metaphysics mĕtəfĭz´ĭks [key]
, branch of philosophy concerned with the ultimate nature of existence. It perpetuates the Metaphysics
of Aristotle, a collection of treatises placed after the Physics
] and treating what Aristotle called the First Philosophy. The principal area of metaphysical speculation is generally called ontology and is the study of the ultimate nature of being. However, philosophical theology and cosmology are also usually considered branches of metaphysics. In the history of philosophy there have been many great metaphysical systems. One of the most carefully constructed systems is that of the scholastic philosophy (see scholasticism
), which essentially is based on Aristotle's metaphysical system. In the 17th cent. the great rationalistic systems of René Descartes, Baruch Spinoza, Nicolas Malebranche, and G. W. von Leibniz were developed. They were followed in the 18th cent. by Immanuel Kant's critical philosophy, which demonstrated the impossibility of a scientific metaphysics. This was in turn succeeded by the metaphysics of German idealism (of J. G. Fichte, Friedrich von Schelling, and G. W. F. Hegel). Since the middle of the 19th cent. the dominant philosophical trend has been in the direction of positivism, which denies the validity of any metaphysical assertion. This is clearly reflected in the contemporary movement called logical positivism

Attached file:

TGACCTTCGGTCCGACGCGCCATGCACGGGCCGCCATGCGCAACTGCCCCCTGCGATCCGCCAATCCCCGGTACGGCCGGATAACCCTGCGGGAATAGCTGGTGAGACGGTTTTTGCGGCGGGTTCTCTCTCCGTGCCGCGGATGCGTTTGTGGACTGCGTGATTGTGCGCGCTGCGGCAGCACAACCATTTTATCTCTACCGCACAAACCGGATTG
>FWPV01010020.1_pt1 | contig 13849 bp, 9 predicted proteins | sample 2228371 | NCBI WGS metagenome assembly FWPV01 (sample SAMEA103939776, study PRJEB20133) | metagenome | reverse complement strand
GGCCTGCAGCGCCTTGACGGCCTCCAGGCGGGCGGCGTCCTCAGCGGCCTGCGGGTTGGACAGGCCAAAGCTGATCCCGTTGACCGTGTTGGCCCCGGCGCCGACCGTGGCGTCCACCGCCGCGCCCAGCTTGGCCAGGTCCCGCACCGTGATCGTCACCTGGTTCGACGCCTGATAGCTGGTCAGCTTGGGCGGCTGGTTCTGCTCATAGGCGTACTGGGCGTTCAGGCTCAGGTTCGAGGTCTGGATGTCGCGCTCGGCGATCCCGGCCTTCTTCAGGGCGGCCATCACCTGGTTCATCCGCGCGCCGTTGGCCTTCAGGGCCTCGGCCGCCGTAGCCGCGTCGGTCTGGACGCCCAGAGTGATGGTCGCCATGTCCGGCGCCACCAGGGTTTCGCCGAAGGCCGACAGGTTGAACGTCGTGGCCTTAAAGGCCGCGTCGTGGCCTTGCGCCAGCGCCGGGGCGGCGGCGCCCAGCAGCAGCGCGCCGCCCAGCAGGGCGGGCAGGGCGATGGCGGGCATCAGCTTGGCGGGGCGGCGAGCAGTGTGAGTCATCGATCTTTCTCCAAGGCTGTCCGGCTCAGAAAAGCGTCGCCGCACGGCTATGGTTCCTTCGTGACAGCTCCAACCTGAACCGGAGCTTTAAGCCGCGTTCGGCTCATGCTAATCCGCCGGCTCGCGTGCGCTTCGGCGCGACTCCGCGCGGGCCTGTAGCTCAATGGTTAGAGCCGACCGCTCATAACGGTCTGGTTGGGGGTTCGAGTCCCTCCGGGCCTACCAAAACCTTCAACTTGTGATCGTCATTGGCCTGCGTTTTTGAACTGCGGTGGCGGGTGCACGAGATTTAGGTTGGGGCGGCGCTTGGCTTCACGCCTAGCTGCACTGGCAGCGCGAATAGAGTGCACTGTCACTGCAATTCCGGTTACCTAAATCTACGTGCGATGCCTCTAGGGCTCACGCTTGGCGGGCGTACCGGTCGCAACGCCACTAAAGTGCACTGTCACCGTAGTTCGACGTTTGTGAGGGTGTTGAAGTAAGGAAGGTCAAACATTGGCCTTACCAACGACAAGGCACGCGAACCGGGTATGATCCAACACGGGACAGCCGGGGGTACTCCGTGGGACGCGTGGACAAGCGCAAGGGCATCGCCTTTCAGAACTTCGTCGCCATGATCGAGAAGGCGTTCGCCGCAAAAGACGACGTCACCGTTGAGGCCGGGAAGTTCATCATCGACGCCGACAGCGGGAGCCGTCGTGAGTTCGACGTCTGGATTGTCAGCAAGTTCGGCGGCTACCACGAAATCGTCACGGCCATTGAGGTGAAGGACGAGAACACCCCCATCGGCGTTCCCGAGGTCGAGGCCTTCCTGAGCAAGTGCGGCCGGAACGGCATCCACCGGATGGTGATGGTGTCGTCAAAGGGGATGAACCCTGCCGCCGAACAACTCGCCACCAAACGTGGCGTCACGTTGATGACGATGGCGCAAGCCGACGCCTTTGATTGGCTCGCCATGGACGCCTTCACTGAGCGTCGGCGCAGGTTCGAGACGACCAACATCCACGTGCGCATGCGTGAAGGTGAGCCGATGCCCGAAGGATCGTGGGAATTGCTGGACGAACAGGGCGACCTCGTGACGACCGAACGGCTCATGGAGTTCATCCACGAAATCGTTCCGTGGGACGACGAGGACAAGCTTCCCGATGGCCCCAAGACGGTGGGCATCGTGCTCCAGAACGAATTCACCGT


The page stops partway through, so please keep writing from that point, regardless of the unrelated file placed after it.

. A revival of interest in metaphysics since 1950 has been sparked by P. F. Strawson, whose descriptive metaphysics is an attempt not to construct a new metaphysical system but to analyze the metaphysical systems that already inform prevailing modes of thought.
See D. W. Hamlyn, Metaphysics (1984); B. Aune, Metaphysics (1985); D. H. Mellor, Matters of Metaphysics (1991).
The Columbia Electronic Encyclopedia, 6th ed. Copyright © 2012, Columbia University Press. All rights reserved.
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